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Detailed view of air travel to and from India. Adobe Photo.

On April 22, Professor Tarun Khanna, Jorge Paulo Lemann Professor, Harvard Business School, and Director, Lakshmi Mittal and Family South Asia Institute, Harvard University, addressed the Thirteenth Session of the Distinguished Global Indian Speaker Series (DGISS) organized by Amity University Gurgaon. This session was co-sponsored by the Mittal Institute.

The series honors distinguished academics of Indian origin who epitomize excellence in their field of expertise. Professor Khanna was felicitated by Amity University with a ceremonial citation in recognition for his achievements and contributions in the field of strategy, international business, and leadership development. The session was attended by leadership across Amity University, including vice chancellors, deans, and heads of the various institutes. 

While delivering his welcome address, the Vice Chancellor of Amity University Haryana, Professor P.B. Sharma, emphasized the need for cultivating an enterprising spirit in students, to unleash the enormous potential of mass entrepreneurship in India. Professor Sharma also added that technology, transparency and trust are “the three T’s” that lead to success in the present age of digital transformation.

In his keynote presentation, Tarun Khanna discussed how, in order to be successful, entrepreneurs working in the developing world must first build a basis of trust with business partners and colleagues . He recalled the words of the eighteenth century economist Adam Smith who recognized trust as “the hidden engine of economic progress.” “We trust the man who seems willing to trust us,” Smith wrote. According to Professor Khanna, that kind of confidence is critical to entrepreneurial success and in the developing world, entrepreneurs must establish this through their own efforts. “The entrepreneur must not just create, she must create the conditions to create,” said Professor Khanna.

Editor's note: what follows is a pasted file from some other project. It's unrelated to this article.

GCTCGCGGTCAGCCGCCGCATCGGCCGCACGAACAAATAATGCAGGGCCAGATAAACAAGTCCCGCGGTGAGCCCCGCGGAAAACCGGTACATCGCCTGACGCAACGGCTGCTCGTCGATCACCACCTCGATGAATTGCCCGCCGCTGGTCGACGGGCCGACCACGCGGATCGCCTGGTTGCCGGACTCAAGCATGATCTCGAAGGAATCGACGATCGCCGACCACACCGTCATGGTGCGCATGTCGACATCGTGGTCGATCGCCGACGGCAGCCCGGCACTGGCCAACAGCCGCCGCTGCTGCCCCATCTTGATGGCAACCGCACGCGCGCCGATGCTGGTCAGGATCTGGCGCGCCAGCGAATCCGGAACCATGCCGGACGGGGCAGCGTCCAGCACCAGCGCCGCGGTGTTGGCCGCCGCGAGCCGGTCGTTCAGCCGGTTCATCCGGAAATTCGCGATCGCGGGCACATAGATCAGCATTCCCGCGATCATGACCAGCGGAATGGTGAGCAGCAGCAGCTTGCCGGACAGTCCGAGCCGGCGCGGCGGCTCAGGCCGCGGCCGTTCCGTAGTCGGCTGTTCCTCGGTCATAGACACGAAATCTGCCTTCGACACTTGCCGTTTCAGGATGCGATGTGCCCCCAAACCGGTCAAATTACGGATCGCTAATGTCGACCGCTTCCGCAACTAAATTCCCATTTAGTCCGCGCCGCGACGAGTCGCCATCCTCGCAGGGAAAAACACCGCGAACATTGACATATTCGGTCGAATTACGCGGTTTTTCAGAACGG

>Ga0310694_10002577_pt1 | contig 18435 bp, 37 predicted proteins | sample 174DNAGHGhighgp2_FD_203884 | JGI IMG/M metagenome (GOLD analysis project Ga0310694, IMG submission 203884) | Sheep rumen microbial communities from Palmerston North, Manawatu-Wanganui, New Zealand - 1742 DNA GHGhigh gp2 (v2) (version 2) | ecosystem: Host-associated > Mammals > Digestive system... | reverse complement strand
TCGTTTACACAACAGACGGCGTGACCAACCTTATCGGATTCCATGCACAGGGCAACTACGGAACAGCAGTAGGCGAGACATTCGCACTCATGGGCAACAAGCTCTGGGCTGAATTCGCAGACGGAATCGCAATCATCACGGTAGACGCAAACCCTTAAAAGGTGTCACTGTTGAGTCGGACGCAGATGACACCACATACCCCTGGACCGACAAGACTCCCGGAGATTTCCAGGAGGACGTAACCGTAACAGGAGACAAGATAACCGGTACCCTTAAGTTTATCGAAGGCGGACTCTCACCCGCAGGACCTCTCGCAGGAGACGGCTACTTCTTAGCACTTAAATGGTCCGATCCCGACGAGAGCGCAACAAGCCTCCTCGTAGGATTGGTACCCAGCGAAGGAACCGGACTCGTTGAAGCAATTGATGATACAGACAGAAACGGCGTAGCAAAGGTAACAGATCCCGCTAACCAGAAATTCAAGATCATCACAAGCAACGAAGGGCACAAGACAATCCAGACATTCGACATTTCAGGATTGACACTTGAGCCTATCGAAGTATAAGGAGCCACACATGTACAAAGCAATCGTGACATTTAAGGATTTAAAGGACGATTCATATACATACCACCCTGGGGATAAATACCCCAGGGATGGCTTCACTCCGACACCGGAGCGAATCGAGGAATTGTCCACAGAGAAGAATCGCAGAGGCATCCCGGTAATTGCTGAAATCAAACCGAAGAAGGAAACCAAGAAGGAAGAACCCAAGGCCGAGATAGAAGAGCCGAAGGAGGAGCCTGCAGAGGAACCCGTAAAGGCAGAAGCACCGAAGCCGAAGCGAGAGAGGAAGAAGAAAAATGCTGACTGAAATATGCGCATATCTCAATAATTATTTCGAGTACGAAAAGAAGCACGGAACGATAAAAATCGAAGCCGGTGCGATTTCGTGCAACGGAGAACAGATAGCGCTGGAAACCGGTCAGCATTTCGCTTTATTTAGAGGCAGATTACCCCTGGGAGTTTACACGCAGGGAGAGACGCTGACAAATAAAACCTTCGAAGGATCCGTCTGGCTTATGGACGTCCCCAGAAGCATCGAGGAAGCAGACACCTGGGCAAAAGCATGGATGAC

He cited case studies of Wondermilk in China and BRAC in Bangladesh to show how startups gain success by developing and maintaining an ecosystem of trust around their commercial operations. Professor Khanna also touched upon the need to eliminate mistrust between scientists and entrepreneurs to facilitate collaboration. “We should work on unlocking scientific potential to allow the free flow of ideas to generate creative solutions to societal problems,” said Professor Khanna. 

The occasion also marked three years since the publication of Professor Khanna’s book, Trust: Creating the Foundation for Entrepreneurship in Emerging Countries. Budding entrepreneurs from several emerging economies, such as Bhutan, Nepal, and Sierra Leone, shared personal stories on how this book helped them in their entrepreneurial journey.

In the Q&A session, Professor Khanna answered questions from the participants relating to the role educational institutions play both in creating individual mindsets and a community    ecosystem that facilitate and are vital for cultivating trust.

Participants at the 13th Session of Distinguished Global Indian Speaker Series.